Bellon shares these guidelines from a number of sources, including the Centers for Disease Control, to keep children safe this summer.
• When choosing a summer program, ask about employee (and volunteer) screening and how interactions are monitored. A criminal background check is not sufficient to ferret out sexual abusers, since many have never been charged or convicted. Instead the program should look for warning signs in written applications and interviews. For instance, some predator adults spend all of their time with children and have no significant adult relationships. Policies on interactions between adults and children should include examples of appropriate and inappropriate conduct, and definitive steps for both monitoring and addressing concerns and complaints.
• Ask about the training. Staff and even temporary volunteers should undergo training to recognize signs of sexual abuse and to learn when it’s appropriate to report concerns. There should be a designated person to handle reports. Training should be required for staff and volunteers who come on board midway through the summer. Policies should include procedures for handling not just potential abuse, but also violations of the code of conduct for interactions.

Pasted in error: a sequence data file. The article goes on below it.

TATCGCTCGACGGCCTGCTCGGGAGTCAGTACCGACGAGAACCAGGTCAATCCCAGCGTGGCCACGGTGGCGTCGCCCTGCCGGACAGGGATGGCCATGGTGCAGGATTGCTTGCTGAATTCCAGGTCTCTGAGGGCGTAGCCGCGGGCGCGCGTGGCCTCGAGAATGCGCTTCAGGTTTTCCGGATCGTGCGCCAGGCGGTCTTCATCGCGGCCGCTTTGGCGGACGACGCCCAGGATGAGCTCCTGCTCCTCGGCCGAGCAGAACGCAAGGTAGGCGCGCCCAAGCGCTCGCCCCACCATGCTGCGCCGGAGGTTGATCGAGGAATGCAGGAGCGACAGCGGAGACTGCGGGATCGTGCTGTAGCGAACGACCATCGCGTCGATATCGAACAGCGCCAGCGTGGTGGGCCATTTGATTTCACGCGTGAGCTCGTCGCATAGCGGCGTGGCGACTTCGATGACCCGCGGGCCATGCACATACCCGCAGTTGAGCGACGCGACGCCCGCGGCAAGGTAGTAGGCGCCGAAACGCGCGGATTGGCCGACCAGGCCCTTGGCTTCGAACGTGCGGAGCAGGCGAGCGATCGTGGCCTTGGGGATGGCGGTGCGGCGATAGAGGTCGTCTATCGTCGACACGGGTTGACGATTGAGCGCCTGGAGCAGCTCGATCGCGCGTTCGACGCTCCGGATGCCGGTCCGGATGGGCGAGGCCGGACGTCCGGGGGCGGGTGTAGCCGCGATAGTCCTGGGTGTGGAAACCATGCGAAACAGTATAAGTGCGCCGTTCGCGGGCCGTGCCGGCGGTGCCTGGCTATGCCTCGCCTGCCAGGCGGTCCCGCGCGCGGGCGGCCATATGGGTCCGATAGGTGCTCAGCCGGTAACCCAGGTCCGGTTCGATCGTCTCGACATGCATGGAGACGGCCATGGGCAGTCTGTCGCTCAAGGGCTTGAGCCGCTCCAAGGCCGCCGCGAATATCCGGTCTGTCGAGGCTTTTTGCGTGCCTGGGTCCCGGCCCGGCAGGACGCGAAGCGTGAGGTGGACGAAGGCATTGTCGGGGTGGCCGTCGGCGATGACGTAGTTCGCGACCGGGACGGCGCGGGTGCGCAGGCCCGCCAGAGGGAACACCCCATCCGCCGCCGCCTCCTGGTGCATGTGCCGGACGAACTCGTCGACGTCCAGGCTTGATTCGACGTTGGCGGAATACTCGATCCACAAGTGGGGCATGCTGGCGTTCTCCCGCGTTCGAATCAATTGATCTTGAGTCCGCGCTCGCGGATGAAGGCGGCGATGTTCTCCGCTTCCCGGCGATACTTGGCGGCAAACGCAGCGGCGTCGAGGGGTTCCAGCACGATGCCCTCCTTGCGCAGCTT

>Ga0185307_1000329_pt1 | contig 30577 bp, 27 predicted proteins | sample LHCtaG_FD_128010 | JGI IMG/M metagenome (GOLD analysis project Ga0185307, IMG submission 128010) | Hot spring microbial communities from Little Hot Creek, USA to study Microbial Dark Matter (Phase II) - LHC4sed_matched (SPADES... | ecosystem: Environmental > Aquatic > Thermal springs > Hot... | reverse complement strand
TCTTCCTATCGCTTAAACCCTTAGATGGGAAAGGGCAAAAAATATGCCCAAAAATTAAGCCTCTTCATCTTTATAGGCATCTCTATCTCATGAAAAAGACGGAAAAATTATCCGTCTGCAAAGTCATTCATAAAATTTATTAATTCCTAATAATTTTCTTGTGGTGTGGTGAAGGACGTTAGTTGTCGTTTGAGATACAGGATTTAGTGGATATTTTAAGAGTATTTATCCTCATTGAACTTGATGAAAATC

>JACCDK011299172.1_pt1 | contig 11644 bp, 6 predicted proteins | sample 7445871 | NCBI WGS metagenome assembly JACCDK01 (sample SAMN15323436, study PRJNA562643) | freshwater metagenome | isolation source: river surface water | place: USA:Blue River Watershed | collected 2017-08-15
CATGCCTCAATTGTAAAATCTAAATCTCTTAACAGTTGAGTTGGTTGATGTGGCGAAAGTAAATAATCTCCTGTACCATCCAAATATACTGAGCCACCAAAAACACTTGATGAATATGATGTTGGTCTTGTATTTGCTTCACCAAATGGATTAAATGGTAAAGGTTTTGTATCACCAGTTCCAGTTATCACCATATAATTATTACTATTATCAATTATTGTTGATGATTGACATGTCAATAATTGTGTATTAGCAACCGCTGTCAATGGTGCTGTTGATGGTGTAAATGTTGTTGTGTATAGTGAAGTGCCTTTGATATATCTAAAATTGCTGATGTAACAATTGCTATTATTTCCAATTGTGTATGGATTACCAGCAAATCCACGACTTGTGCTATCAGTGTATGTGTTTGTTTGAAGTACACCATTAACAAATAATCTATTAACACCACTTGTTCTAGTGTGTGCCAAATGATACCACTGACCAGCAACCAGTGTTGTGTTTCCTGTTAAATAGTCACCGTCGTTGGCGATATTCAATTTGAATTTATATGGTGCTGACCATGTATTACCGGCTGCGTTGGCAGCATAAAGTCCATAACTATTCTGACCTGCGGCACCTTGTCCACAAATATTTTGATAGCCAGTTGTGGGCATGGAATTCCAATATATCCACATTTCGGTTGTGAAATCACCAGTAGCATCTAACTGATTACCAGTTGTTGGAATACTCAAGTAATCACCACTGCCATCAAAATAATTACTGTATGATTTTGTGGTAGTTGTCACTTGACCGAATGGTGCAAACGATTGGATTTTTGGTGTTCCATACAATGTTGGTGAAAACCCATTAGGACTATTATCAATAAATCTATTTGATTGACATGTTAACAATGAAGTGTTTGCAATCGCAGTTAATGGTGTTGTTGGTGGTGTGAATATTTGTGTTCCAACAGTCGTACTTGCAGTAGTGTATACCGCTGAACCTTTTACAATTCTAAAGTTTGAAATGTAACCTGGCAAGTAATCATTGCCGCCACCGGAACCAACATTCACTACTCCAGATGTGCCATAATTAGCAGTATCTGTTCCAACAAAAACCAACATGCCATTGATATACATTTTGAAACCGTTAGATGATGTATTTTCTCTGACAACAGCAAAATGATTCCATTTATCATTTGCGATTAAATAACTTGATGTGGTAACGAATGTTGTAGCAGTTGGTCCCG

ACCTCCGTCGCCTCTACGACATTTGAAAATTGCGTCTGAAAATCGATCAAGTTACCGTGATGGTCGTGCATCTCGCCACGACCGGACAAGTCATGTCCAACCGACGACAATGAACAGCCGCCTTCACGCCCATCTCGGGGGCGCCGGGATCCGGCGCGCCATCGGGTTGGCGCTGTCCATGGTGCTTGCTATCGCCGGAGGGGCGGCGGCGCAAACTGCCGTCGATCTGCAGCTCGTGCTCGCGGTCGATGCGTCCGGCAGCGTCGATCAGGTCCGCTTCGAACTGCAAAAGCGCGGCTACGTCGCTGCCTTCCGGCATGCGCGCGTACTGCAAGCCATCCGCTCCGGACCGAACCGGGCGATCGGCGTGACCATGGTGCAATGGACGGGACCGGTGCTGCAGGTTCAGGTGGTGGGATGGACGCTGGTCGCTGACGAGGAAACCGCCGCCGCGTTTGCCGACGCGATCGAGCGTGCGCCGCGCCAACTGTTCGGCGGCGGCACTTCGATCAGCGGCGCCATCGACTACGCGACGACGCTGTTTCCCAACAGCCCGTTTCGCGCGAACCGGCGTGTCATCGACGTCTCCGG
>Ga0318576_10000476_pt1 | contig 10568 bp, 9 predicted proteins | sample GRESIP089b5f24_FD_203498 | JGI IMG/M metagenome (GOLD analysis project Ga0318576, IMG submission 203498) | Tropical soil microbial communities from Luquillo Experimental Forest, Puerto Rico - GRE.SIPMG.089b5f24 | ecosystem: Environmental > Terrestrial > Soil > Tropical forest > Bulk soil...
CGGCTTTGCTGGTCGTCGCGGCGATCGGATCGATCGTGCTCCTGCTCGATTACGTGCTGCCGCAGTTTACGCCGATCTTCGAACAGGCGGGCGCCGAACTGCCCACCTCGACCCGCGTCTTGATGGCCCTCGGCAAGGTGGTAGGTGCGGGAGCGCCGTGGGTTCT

• Ask about interactions between older and younger children. Some programs allow older children to serve as “junior counselors” or activity assistants. Ask about the guidelines for these situations, including whether and how long children may be unsupervised by an adult.
• Make sure children understand “personal boundaries.” Teach children the importance of recognizing and respecting the invisible barriers that separate them from other people. They should be able to recognize their comfort zone – and that of others! – and know that they can and should speak up about setting limits. Start at home by respecting a child’s right to say “no” to physical contact, such as tickling and hugs. Never force a child to kiss a relative.
• Recognize signs of a problem. Children often won’t or can’t tell you what’s happening, but there are signs to watch for, including changes in behavior such as withdrawal or unprovoked crying, night terrors, bedwetting, eating problems, unexplained injuries, suddenly avoiding a particular person, and unusual interest in or knowledge of sexual matters.